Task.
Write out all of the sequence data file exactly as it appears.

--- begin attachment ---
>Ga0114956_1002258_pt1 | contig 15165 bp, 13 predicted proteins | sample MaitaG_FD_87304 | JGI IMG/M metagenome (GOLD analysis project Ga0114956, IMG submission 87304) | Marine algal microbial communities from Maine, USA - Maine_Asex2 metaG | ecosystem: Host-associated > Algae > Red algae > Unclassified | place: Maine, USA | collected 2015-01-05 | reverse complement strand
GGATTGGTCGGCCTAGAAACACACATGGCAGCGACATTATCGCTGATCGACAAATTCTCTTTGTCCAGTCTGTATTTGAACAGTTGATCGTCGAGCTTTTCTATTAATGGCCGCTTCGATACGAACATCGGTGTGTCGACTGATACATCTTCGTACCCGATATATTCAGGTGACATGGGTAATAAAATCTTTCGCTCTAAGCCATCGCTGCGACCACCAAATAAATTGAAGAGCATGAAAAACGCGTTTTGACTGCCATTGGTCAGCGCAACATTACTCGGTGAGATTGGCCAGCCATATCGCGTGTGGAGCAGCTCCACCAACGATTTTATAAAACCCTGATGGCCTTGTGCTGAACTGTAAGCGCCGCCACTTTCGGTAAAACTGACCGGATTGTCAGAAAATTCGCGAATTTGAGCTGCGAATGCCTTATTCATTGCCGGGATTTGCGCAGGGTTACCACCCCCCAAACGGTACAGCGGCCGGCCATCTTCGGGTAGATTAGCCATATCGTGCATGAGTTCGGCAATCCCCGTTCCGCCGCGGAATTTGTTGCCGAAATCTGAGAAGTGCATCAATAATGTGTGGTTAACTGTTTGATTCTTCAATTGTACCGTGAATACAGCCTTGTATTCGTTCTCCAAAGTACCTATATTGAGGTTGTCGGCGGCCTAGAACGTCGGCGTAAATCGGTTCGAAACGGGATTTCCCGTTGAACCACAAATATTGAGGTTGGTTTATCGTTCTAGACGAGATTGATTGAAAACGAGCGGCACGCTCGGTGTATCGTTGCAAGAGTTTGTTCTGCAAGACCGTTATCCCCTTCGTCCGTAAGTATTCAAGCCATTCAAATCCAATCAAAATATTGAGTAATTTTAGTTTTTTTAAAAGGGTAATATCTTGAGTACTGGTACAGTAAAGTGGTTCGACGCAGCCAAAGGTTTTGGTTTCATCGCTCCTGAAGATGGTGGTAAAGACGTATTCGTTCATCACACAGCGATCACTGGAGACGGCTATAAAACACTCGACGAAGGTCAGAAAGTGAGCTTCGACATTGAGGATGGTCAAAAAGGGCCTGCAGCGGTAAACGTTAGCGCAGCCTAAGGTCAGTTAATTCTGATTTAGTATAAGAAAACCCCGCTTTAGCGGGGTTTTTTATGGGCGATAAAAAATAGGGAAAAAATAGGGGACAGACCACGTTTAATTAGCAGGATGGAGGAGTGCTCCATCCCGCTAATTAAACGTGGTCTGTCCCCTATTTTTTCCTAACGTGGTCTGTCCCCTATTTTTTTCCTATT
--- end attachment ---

>Ga0114956_1002258_pt1 | contig 15165 bp, 13 predicted proteins | sample MaitaG_FD_87304 | JGI IMG/M metagenome (GOLD analysis project Ga0114956, IMG submission 87304) | Marine algal microbial communities from Maine, USA - Maine_Asex2 metaG | ecosystem: Host-associated > Algae > Red algae > Unclassified | place: Maine, USA | collected 2015-01-05 | reverse complement strand
GGATTGGTCGGCCTAGAAACACACATGGCAGCGACATTATCGCTGATCGACAAATTCTCTTTGTCCAGTCTGTATTTGAACAGTTGATCGTCGAGCTTTTCTATTAATGGCCGCTTCGATACGAACATCGGTGTGTCGACTGATACATCTTCGTACCCGATATATTCAGGTGACATGGGTAATAAAATCTTTCGCTCTAAGCCATCGCTGCGACCACCAAATAAATTGAAGAGCATGAAAAACGCGTTTTGACTGCCATTGGTCAGCGCAACATTACTCGGTGAGATTGGCCAGCCATATCGCGTGTGGAGCAGCTCCACCAACGATTTTATAAAACCCTGATGGCCTTGTGCTGAACTGTAAGCGCCGCCACTTTCGGTAAAACTGACCGGATTGTCAGAAAATTCGCGAATTTGAGCTGCGAATGCCTTATTCATTGCCGGGATTTGCGCAGGGTTACCACCCCCCAAACGGTACAGCGGCCGGCCATCTTCGGGTAGATTAGCCATATCGTGCATGAGTTCGGCAATCCCCGTTCCGCCGCGGAATTTGTTGCCGAAATCTGAGAAGTGCATCAATAATGTGTGGTTAACTGTTTGATTCTTCAATTGTACCGTGAATACAGCCTTGTATTCGTTCTCCAAAGTACCTATATTGAGGTTGTCGGCGGCCTAGAACGTCGGCGTAAATCGGTTCGAAACGGGATTTCCCGTTGAACCACAAATATTGAGGTTGGTTTATCGTTCTAGACGAGATTGATTGAAAACGAGCGGCACGCTCGGTGTATCGTTGCAAGAGTTTGTTCTGCAAGACCGTTATCCCCTTCGTCCGTAAGTATTCAAGCCATTCAAATCCAATCAAAATATTGAGTAATTTTAGTTTTTTTAAAAGGGTAATATCTTGAGTACTGGTACAGTAAAGTGGTTCGACGCAGCCAAAGGTTTTGGTTTCATCGCTCCTGAAGATGGTGGTAAAGACGTATTCGTTCATCACACAGCGATCACTGGAGACGGCTATAAAACACTCGACGAAGGTCAGAAAGTGAGCTTCGACATTGAGGATGGTCAAAAAGGGCCTGCAGCGGTAAACGTTAGCGCAGCCTAAGGTCAGTTAATTCTGATTTAGTATAAGAAAACCCCGCTTTAGCGGGGTTTTTTATGGGCGATAAAAAATAGGGAAAAAATAGGGGACAGACCACGTTTAATTAGCAGGATGGAGGAGTGCTCCATCCCGCTAATTAAACGTGGTCTGTCCCCTATTTTTTCCTAACGTGGTCTGTCCCCTATTTTTTTCCTATT